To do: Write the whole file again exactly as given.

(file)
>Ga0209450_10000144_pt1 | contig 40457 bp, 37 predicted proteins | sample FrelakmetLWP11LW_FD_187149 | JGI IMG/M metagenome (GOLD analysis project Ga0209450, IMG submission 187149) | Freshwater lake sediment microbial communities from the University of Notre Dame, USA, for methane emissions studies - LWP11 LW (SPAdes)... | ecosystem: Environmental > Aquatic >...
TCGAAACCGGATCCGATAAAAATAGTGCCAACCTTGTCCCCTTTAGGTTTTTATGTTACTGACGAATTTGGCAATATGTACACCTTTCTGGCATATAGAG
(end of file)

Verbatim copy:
>Ga0209450_10000144_pt1 | contig 40457 bp, 37 predicted proteins | sample FrelakmetLWP11LW_FD_187149 | JGI IMG/M metagenome (GOLD analysis project Ga0209450, IMG submission 187149) | Freshwater lake sediment microbial communities from the University of Notre Dame, USA, for methane emissions studies - LWP11 LW (SPAdes)... | ecosystem: Environmental > Aquatic >...
TCGAAACCGGATCCGATAAAAATAGTGCCAACCTTGTCCCCTTTAGGTTTTTATGTTACTGACGAATTTGGCAATATGTACACCTTTCTGGCATATAGAG